This command leaves very little out in terms of our devotion to God. It involves the fear, service, obedience, and worship of the great God who is the Creator. The dictionary definition of worship says it involves intense admiration, adoration, honor, and devotion to someone or something. Practically, worship is our response to our god.
If we respect someone greatly, does not our respect cause us to behave differently because of him? If we know he will be in our area, do we not try to spend some time with him or at least see him? Maybe we plan to give him a gift. If we know his habits, do we not try to emulate him, such as copying his manner of dress or his speech? Whole industries are built on this reality, which is why promoters attempt to get celebrities to use and endorse their products. Finally, when we are in his company and he suggests we do something, are we not moved to submit?
In Western civilization, people and institutions reach heights of admiration that drive some to do all sorts of unusual things. Teens, mothers, and even grandmothers will swoon over a crooning singer. Fans will practically tear the clothing from a rock star. Boys and men idolize athletic heroes. At political conventions, grown adults will act like mindless fools in behalf of their candidate.
It is this principle that is involved in keeping the first commandment. The respect and response we give to men, things, or the self should be given to God.
The KJV and the NKJV both translate Exodus 20:3 as, "You shall have no other gods before Me." It is better understood as, "You shall have no other gods in place of Me." The term "before Me" allows enough wiggle room that it can be argued that other gods are permitted as long as God comes first. In reality, God permits no other gods at all!
Genesis 1:1 informs us, "In the beginning God created the heavens and the earth." God is Creator. This is how God introduces Himself in His Book. Paul directs our attention to this very point in Romans 1 as where men stumble by not truly acknowledging Him as Creator God, sovereign over every aspect of what He had made.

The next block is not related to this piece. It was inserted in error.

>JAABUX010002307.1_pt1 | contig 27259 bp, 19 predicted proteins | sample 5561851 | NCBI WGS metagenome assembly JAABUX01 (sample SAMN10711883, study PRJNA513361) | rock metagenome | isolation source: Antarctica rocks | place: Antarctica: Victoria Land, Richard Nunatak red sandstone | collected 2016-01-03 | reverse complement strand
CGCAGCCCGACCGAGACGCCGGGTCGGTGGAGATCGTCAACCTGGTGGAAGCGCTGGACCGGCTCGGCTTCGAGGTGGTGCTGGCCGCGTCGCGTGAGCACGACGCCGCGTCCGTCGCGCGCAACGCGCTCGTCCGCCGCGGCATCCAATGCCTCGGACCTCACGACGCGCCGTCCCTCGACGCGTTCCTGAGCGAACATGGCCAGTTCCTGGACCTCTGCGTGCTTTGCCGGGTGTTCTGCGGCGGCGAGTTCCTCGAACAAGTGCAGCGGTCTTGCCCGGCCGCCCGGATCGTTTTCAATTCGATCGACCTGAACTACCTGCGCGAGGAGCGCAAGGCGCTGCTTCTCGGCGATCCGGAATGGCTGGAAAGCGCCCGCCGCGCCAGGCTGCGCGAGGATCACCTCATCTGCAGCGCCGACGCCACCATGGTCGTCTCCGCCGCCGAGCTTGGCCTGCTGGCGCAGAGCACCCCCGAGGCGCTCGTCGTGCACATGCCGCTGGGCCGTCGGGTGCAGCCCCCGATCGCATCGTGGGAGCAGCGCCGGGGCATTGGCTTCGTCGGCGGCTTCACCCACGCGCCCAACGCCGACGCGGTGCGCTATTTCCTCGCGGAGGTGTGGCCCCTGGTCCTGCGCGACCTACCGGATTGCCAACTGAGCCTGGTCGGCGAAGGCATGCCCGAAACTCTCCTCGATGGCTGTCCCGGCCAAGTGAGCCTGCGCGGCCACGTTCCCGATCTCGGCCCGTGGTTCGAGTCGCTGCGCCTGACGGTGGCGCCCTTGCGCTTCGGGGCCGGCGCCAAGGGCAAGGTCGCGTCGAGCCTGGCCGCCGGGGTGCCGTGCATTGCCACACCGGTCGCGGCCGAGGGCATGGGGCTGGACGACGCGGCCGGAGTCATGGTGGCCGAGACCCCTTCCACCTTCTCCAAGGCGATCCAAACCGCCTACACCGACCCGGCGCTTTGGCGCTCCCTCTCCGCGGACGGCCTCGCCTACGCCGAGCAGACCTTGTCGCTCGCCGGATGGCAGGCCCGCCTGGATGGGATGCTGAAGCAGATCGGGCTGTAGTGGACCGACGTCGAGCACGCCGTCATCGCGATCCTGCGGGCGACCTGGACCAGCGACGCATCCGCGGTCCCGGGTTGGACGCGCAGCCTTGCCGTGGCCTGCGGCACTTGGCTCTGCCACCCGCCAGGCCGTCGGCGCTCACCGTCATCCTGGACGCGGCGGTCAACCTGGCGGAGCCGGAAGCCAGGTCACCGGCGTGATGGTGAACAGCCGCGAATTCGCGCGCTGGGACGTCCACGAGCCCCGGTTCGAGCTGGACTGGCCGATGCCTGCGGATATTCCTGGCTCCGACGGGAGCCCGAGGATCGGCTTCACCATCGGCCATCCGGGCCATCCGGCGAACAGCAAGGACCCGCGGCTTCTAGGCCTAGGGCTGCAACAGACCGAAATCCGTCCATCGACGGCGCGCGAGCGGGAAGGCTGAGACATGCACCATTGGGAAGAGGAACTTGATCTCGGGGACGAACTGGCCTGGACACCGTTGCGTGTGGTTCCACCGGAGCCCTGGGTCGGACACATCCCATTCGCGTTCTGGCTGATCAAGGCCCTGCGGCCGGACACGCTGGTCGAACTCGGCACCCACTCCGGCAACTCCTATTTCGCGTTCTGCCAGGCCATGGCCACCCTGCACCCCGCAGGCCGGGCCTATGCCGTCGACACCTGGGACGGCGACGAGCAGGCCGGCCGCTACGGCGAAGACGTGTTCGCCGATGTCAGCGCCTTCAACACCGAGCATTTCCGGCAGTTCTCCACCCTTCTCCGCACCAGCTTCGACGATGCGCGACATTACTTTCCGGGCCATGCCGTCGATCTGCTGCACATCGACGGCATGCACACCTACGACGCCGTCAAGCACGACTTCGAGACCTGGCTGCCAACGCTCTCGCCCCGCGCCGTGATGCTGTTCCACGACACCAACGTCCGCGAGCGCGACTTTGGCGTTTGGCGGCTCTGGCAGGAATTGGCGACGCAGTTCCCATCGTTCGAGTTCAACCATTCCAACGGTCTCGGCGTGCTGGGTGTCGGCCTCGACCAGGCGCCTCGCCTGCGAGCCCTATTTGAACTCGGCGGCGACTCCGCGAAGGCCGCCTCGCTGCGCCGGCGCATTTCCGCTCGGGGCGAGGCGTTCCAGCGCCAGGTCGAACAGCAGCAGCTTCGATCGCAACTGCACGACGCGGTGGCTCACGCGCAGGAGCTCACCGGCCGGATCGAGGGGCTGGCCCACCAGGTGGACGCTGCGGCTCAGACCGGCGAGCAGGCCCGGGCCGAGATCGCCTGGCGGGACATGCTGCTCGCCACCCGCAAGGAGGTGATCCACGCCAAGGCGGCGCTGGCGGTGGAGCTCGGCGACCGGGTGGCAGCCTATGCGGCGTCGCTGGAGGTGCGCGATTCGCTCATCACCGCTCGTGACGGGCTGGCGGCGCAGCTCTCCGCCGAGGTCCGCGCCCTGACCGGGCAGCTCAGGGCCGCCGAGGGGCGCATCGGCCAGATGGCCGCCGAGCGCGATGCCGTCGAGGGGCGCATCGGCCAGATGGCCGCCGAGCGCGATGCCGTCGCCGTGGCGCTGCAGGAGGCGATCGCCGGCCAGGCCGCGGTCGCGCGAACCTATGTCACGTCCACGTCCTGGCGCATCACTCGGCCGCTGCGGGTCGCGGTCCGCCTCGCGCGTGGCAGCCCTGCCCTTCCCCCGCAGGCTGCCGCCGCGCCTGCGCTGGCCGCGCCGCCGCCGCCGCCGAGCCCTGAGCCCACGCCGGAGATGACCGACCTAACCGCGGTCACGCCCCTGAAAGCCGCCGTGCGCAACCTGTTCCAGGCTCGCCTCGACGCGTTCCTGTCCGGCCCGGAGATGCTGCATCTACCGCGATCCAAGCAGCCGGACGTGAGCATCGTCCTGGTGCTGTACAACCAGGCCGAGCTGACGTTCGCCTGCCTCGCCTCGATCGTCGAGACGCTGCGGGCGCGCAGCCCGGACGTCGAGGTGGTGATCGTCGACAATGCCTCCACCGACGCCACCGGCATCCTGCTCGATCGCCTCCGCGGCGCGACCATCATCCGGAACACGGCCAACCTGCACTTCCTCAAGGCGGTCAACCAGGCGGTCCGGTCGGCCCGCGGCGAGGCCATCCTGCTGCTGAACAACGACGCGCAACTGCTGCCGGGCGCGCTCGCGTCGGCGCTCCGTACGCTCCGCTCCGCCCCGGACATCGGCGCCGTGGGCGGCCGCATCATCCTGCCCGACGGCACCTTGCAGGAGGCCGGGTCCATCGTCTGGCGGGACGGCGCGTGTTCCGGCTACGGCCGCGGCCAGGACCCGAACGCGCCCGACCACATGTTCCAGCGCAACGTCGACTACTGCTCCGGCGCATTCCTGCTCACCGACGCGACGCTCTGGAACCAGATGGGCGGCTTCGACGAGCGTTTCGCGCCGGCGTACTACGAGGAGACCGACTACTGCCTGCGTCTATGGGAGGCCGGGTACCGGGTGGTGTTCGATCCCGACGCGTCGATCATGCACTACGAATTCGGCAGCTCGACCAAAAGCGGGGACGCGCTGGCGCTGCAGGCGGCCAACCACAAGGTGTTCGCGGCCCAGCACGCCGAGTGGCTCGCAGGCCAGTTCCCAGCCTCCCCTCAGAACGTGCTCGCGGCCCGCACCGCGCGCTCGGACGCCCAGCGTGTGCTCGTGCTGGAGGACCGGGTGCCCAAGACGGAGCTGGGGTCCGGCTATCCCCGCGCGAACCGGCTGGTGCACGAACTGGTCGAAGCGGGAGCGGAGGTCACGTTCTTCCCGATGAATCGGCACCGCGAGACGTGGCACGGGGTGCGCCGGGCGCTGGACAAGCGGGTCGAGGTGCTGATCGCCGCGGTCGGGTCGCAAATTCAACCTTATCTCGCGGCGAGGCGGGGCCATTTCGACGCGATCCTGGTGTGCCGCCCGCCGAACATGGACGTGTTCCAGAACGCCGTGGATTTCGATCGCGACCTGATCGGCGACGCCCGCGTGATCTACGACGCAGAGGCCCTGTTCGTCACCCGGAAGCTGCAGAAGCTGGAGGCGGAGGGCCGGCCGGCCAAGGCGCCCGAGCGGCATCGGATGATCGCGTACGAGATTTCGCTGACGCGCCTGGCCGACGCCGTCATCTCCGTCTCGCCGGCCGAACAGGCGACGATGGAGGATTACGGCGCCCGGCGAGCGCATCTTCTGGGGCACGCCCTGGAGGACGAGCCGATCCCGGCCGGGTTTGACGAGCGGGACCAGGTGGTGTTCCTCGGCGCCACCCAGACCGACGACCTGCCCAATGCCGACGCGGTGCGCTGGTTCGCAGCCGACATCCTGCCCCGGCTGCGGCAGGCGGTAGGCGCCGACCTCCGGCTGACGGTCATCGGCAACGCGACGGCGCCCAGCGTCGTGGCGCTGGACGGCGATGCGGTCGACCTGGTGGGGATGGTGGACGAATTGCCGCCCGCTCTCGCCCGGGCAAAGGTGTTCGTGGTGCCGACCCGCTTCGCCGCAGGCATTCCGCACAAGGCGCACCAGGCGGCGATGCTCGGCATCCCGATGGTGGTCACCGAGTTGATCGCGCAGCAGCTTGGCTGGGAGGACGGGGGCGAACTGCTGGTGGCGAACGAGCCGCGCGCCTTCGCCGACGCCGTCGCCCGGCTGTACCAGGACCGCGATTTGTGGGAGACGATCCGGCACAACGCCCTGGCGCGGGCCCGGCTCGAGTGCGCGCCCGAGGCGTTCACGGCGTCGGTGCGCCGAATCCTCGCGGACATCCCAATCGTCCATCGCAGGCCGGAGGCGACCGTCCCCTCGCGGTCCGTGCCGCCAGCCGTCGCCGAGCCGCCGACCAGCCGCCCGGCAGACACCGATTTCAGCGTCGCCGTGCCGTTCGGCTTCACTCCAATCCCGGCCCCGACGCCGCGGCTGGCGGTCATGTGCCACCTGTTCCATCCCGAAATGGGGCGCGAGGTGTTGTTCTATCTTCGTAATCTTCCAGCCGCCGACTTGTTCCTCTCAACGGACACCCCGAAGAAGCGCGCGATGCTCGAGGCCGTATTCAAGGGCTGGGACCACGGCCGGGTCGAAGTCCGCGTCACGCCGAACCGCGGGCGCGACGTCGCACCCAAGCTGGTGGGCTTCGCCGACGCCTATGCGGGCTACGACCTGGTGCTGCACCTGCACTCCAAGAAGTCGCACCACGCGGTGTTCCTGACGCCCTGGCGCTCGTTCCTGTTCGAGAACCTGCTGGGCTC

But "Creator" can be just as vague as "ballplayer," "rock star," or "actor," if we never show enough interest to study and observe the awesomely beautiful distinctiveness of His character, power, and way He reveals regarding His Person. Do we devote as much time, concern, or effort in admiring God's great ability as Creator as we do the men we admire? Using Himself as the Model, God created the potential for the qualities and abilities we admire in others to be in us, and He has far more and better in Himself than we can comprehend.
The world has conditioned us to think of worship as something we do once a week. This is woefully inadequate in terms of what God expects. Is God merely on an ego trip to receive "Hallelujahs!" from His worshippers?
No! Everything He asks of us is for our good because of what it motivates us to do and become. American philosopher Ralph Waldo Emerson said, "It behooves us to be careful what we worship, for what we are worshipping we are becoming." This is true. Because a person becomes or does what his god is, he must be careful regarding his reaction to this commandment because it affects every area of life, thoughts, and action. It is not just a tiny sidebar of life. If kept as it should, it becomes part of the very foundation of what we are becoming.
John W. Ritenbaugh
The First Commandment
The Ten Commandments can be summarized in two overall principles: love toward God (Deuteronomy 6:5) and love toward neighbor (Leviticus 19:18). The first four commandments deal with our relationship with God, and the last six commandments expound on our relationship with fellow man.
What does it mean to have a relationship with God? An analogy is frequently used to describe the relationship between Christ and the church is that of a groom and a bride (Revelation 21:1-4). Likewise, Paul writes in II Corinthians 11:2: "For I am jealous for you with godly jealousy. For I have betrothed you to one husband, that I may present you as a chaste virgin to Christ." The word "betrothed" seems somewhat archaic; today, we would say the church is "engaged" to Christ. By making the New Covenant with Him, we have agreed to spend all eternity with Him, but at present, we are within the period preceding the marriage described in Revelation 19:7-9. Following the analogy, we are to be preparing ourselves for this future relationship. During this preparation time, the parties involved are getting to know each other. God the Father has handpicked us for this relationship, and now is the time we need to make ourselves ready.